Restaurant review: Rico’s, Roundhay Road, Oakwood

Rico's, Roundhay Road. Picture by Simon Hulme.
Rico's, Roundhay Road. Picture by Simon Hulme.
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Taking time out for a slice of Italian escapism sounds like an appealing prospect to me.

Rico’s, in Oakwood, intends to offer just that – it even says so in the blurb of the north Leeds eatery’s menu.

Rico's, Roundhay Road. Picture by Simon Hulme.

Rico's, Roundhay Road. Picture by Simon Hulme.

It is a low key restaurant, with its simple terracotta exterior cosied up alongside a series of cafes and bars in Roundhay Road, just a stone’s throw from Roundhay Park.

In truth, it doesn’t promise much inside. There are marble-topped metal tables, orange leather covered seats, light grey walls, wood floors and an image of an Italian vista dominating one side of the room.

The split-level restaurant is pretty unspectacular yet by about 7.30pm on our Tuesday night visit, Rico’s was practically full with warmly received regulars.

We were shown to our window table for two by the extremely personable Italian waiter and perused a varied yet unsurprisingly classic menu full of pizza, pasta, fish, chicken and veal-based dishes.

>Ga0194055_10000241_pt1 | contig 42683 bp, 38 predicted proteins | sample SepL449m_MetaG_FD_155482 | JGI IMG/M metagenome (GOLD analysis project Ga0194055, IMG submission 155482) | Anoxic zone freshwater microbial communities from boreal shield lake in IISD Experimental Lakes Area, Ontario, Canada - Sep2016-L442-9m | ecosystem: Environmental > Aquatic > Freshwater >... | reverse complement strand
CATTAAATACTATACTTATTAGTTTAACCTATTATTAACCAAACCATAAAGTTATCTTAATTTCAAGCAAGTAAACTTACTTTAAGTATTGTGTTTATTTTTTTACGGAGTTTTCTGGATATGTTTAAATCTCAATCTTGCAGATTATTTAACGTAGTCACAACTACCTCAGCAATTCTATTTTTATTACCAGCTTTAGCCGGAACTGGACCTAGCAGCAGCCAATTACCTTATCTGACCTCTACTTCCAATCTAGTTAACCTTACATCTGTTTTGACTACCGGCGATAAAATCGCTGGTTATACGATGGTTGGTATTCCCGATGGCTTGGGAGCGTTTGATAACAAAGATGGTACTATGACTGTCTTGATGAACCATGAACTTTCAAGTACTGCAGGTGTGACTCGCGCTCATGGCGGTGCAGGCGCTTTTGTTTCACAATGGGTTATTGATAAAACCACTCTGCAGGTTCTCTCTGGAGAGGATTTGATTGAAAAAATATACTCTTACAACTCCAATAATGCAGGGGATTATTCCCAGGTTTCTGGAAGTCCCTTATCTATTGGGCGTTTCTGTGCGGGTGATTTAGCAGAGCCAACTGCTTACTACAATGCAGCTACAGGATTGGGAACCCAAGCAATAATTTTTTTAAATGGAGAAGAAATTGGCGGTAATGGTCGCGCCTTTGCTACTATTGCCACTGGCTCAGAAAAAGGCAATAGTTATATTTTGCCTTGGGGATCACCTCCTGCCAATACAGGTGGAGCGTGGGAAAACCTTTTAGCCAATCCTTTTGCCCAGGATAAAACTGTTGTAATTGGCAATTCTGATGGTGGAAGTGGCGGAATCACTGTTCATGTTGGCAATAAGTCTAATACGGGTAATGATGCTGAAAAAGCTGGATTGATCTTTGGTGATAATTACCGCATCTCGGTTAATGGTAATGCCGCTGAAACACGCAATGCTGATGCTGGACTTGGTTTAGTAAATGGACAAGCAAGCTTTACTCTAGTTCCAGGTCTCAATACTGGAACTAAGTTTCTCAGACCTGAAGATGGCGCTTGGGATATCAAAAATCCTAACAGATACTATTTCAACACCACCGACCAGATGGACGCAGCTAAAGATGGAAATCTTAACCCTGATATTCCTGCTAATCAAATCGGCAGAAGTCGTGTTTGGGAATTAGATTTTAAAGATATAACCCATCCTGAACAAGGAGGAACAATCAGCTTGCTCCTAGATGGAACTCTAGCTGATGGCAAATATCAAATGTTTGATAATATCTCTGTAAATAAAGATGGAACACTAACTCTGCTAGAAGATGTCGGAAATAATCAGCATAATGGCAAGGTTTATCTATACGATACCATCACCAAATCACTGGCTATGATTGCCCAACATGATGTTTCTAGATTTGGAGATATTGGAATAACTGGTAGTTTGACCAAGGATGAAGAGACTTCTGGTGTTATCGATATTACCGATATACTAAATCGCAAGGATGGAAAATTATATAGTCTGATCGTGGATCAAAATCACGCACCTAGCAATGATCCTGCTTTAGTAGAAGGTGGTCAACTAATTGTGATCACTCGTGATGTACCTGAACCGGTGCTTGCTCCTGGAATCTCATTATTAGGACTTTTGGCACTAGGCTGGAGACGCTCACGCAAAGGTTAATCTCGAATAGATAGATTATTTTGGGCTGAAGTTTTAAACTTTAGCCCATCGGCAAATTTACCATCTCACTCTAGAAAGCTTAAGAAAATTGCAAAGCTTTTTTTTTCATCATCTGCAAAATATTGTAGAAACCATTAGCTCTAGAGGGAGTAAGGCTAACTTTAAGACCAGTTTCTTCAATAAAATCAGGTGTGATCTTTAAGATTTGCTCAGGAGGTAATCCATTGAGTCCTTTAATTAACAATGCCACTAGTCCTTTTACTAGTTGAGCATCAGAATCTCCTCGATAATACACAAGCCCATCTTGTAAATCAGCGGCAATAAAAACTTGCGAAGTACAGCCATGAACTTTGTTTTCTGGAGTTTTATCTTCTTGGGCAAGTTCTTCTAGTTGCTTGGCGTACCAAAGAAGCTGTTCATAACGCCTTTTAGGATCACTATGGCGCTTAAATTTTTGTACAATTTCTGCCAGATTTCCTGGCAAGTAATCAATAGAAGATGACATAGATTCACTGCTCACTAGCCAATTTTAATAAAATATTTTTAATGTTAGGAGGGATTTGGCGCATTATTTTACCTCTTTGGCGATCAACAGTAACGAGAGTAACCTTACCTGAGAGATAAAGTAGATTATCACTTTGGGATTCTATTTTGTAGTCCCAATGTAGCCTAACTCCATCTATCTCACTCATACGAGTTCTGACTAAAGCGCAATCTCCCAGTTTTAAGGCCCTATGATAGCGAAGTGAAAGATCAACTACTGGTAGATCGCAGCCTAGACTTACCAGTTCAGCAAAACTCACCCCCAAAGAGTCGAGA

Rico's, Roundhay Road. Picture by Simon Hulme.

Rico's, Roundhay Road. Picture by Simon Hulme.

There was an updated specials board as well as seemingly endless steak mains to choose from and more than a dozens starters from £3.80. There is certainly no shortage of options.

We decided to give a couple of the staple dishes a try during our fleeting review. Italian restaurants live and die by their pizzas and pasta.

I went for the Quattro Stagioni pizza [£8.95], which came generously topped with fresh salami, mushrooms, peppers, ricotta, tomato and mozzarella. The plate was dwarfed by the huge thin-based pizza that could easily have fed two people – but that didn’t stop me finishing the lot.

It felt authentic and was perfectly cooked – the floury base, sweet tomato and soft cheeses combining with the hot salami and crunch of the peppers perfectly.

My dining partner opted for the Cannelloni Ricotta E Spinaci [£8.95] which was oven baked and came drowned in a mix of rich, cheesy béchamel and napoletana sauces.

The collection of pasta tubes, handsomely filled with the spinach and ricotta mix soaked in an abundance of sauce, had a pleasantly surprising hint of garlic. It proved an indulgent take on a real Italian classic.

Settling down to our impressive dishes to a backdrop of traditional Italian music and friendly familiarity was a lovely way to spend an evening.

Our meal, including bottles of Strongbow cider [£3.10] and Appletiser [£1.95], came to a great value £22.95.

Rather than feeling like you’re beside the Med, Rico’s delivers the classics in a refreshingly simple and endearing way.

It may be short of luxury but it is not at all hard to see why Rico’s has such a loyal following.

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